Orange juice science

Reading ingredients in the quintessential American breakfast drink feels good. It’s simply “orange juice.” I get a mental picture of a factory smushing the tangy orange balls until nothing else drips out. Then it strains some or all of the pulp and bottles the bright, vitamin C-filled juice. Three steps. At least, that was the picture I had until I overheard a conversation on my plane ride back from Science Online last month. A woman from the orange juice industry was explaining something I never thought to wonder about.

“You know how oranges taste different at different times of year?” she asked her seat partner.

“Yes,” I thought. There’s nothing more disappointing than a tasteless, or worse, bitter, orange.

“Well, that makes orange juice taste different at different times of year too,” she said.

“That makes sense,” I thought. And then she came out with the zinger.

“Except that every bottle of orange juice you’ll ever buy at the store tastes exactly the same.” Read the juicy details…


How “good” is garlic?

By Emily Eggleston

Tis the season of new year resolutions. Health supplements, gym memberships, and cross trainers are probably flying off the shelves as I type. Thus it is also the season to be wary of hype, particularly regarding dietary claims. This is the perfect opportunity to bring up my fragrant friend, garlic. There is a wide range of positive health claims associated with eating garlic. People have ventured that garlic might help with everything from controlling acne to fighting cancer. The laundry list of garlic health claims includes: suppressing tumor growth, promoting cardiovascular health, reducing LDL or “bad” cholesterol, and thinning blood. Many garlic advocates mention in one way or another that garlic has a very long history of culinary and medicinal use, seemingly justifying their health claims with the fact that garlic has been eaten for thousands of years. Some garlic promotion can get a bit, er, sensational. For instance one website suggests that garlic is “possibly the number one healing plant known to Man.” Here’s what a few scientists have to say about garlic:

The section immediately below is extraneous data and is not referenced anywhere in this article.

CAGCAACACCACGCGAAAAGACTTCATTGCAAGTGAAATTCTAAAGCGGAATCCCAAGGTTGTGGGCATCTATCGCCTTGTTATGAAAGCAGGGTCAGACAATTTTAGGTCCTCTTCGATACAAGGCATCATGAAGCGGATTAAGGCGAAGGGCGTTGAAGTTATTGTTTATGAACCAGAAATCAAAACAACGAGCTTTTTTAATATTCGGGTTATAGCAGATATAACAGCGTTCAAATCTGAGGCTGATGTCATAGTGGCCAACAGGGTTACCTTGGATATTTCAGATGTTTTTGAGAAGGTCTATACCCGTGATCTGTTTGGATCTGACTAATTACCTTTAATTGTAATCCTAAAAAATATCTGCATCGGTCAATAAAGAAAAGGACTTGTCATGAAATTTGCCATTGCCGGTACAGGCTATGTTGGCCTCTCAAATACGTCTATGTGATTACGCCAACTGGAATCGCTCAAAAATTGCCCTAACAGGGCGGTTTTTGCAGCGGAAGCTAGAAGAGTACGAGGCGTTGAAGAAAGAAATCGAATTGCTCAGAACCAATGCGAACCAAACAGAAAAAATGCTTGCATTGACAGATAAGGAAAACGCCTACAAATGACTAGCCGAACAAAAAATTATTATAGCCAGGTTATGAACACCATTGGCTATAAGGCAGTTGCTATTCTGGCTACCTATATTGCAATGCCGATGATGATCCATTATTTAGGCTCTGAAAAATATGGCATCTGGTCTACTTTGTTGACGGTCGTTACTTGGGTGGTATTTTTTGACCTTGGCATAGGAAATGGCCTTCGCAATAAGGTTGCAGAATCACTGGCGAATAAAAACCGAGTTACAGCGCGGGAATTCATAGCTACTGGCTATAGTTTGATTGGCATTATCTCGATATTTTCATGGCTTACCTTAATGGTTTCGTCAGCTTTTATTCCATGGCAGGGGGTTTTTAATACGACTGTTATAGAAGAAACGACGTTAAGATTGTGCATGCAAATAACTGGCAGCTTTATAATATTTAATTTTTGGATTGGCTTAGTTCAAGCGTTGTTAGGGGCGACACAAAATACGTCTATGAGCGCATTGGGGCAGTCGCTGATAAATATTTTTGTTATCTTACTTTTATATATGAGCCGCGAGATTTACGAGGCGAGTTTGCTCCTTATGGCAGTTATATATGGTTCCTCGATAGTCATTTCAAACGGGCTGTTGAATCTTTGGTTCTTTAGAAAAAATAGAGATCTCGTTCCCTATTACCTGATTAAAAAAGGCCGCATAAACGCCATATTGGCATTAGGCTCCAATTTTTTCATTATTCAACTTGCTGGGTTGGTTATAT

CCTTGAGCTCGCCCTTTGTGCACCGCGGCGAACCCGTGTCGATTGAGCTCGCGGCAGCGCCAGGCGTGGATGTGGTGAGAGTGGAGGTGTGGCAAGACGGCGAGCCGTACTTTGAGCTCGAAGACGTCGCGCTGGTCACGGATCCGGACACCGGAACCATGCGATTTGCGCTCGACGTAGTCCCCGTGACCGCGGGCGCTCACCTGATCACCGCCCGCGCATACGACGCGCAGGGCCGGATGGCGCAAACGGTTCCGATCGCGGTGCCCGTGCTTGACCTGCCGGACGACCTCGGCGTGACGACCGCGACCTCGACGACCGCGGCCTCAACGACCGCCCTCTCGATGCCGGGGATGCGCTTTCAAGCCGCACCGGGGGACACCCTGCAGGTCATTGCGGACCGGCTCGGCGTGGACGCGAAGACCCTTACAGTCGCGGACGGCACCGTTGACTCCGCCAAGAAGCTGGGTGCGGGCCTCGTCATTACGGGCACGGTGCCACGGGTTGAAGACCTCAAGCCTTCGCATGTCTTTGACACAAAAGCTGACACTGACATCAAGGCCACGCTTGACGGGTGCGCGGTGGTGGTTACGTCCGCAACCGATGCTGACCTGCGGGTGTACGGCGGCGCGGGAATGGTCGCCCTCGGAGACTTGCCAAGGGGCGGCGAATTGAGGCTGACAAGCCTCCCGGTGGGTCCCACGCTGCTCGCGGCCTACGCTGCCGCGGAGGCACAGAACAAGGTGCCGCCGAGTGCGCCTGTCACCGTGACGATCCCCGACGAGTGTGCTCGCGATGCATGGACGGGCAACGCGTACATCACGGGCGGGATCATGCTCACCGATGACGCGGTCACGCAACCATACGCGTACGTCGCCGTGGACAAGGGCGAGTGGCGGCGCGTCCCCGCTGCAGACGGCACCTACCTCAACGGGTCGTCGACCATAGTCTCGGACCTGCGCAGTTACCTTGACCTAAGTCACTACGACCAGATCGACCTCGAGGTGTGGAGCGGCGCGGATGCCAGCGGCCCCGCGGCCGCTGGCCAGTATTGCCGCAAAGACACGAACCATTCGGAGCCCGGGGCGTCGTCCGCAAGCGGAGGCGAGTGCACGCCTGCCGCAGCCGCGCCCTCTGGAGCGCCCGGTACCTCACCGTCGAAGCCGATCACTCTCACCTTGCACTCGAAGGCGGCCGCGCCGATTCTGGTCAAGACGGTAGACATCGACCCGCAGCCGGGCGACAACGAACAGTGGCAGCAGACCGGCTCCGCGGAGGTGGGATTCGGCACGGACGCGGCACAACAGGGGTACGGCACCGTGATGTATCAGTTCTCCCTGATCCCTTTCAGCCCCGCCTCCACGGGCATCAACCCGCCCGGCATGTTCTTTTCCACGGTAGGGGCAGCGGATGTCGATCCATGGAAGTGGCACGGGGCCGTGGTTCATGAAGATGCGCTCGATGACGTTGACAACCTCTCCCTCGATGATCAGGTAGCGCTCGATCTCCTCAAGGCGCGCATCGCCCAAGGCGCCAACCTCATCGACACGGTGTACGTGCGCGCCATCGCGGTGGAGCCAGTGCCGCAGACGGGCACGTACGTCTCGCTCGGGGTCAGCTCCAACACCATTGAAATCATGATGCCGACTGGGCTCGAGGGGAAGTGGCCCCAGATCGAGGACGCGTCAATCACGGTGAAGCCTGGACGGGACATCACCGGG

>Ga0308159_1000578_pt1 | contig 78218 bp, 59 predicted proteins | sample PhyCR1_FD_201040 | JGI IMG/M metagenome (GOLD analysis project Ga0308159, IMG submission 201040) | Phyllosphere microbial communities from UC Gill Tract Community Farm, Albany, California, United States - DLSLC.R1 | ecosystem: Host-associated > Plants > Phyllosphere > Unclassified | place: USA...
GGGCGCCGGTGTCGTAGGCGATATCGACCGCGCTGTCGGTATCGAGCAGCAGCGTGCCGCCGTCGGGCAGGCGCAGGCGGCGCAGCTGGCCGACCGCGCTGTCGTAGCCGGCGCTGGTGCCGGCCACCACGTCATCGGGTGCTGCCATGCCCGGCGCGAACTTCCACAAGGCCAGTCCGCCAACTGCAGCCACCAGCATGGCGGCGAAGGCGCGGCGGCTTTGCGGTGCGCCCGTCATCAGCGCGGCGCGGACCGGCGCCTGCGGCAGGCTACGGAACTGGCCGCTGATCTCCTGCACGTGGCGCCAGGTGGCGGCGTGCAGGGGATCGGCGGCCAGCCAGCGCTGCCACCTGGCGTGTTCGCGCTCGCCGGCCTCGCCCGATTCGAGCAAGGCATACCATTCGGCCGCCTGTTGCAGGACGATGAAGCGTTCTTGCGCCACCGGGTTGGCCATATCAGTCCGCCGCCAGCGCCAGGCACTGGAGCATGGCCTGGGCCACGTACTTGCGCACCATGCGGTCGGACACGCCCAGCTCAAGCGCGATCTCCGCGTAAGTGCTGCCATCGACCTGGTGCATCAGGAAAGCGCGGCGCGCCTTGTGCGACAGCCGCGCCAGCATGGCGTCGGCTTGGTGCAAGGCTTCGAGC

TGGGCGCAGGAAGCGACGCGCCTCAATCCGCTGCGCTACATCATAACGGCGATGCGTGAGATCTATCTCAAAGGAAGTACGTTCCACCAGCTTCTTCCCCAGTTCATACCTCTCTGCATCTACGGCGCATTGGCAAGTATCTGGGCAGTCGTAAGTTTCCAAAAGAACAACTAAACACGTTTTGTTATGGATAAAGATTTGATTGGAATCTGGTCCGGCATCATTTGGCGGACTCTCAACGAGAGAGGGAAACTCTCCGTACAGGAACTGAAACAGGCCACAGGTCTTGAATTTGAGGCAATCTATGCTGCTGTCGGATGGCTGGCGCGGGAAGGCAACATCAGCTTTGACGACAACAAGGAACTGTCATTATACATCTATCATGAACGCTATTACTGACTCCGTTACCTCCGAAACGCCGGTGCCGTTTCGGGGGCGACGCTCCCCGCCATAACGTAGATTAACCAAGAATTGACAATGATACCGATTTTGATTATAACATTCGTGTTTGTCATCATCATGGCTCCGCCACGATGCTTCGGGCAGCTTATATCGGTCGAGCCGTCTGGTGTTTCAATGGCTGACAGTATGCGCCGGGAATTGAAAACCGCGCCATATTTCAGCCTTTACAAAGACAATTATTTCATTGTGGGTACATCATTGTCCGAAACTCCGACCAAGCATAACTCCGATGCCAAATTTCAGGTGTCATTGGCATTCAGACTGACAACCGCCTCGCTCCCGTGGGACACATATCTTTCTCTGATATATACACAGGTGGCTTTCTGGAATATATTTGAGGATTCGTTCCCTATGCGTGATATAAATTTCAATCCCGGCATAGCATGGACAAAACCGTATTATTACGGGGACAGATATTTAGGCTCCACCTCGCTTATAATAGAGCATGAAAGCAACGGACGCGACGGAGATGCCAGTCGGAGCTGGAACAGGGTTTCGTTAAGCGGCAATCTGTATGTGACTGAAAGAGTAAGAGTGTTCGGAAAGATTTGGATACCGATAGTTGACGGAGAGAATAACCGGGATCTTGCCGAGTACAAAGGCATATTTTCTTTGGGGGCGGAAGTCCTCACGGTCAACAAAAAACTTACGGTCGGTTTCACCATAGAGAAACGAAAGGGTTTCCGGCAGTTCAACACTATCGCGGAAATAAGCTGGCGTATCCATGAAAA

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Nutmeg’s bright red secret

By Emily Eggleston

Nutmeg is the spice of holiday cheer. And it is one of the most beautiful ingredients in my kitchen.

Photo by Nikita Avvakumov

Slicing into a whole nutmeg reveals the rivers of dark brown winding across a light tan surface. And from that surface pours a watershed of flavor.

Until mid 19th century, the only producer of nutmeg was a small group of Indonesian islands, the Banda Islands. Then the British managed to transplant a few of the lucrative trees to well-suited colonial climates. One of their transplant locations was Granada which is now the second largest producer of nutmeg. Indonesia still reigns the world of nutmeg by supplying 75% of the market and Granada comes in next with 20%. Interestingly, the flag of Granada featured nutmeg for a short time (1967-1974) before they gained independence and crafted a new flag. Keep reading for the secret…

Multicultural smell test kicked pumpkin pie out

A slice of homemade Thanksgiving pumpkin pie s...

Image via Wikipedia

By Emily Eggleston

Hopefully you didn’t have a cold this Thanksgiving because a blocked nose means a bland meal. Taste is mostly smell. Without smell, we’re cast into a world limited to food texture, temperature, and minimal flavor differentiation.

The study of smells extends into ancient history, according Jayant Pinto, a nasal specialist (aka an MD in otolaryngology). In his 2011 publication on olfaction, he called smell the mediator of safety, nutrition, sensation of pleasure, and general well-being.

If you smelled one of the millions of pumpkins pies baking in the U.S. yesterday it may have conjured many associations. Family gatherings, Thanksgiving feasts of yore, cold weather, cozy desserts. For the Irish guest in attendance at my Thanksgiving dinner, the pumpkin pie tasted and smelled like nothing familiar. It was a new dessert to try.

Unbeknownst to me, pumpkin pie is not a universally recognized treat or scent. That was part of the challenge Richard Doty, Avron Marcus and W. William Lee ran into when they tried to craft a smell test that could be used all around the globe. Follow the scent…

Enzymatic sex appeal

By Emily Eggleston






For the curious thinker, the slow apple eater, and the chemistry lover, the brownness of an apple is bound to pop up. I am here to reveal the sexy truth behind the discolored fruit. A bronzed beach bod and an over-aerated apple acquire darkness by producing the same pigment. Science communicators eat your heart out.

Since you were a small child, you’ve known apples turn brown in the open air. Even with a simple chemistry background, you might guess that oxidation is the culprit. And yes, oxygen plays a role, but let’s dig deeper. Read on to flesh out the truth

Artisanal sausage’s charged relationship

By Emily Eggleston

If there’s one thing a science education teaches you it’s that pH is crucial. The concentration of hydrogen ions has everything to do with, well, everything. So I wasn’t too surprised to find that pH is the star of the show in old world dry sausage techniques.

During an interview with Jeff Sindelar, assistant professor and meat extension specialist at University of Wisconsin – Madison, I was looking for a more explicit explanation of the science involved in artisanal meat curing. Turns out, it comes down to diffusing a very charged relationship between meat and moisture. To smoothly convince water to walk away, it’s important to understand two things: the chemical nature of water and the effect of pH. Ooo, tell me more!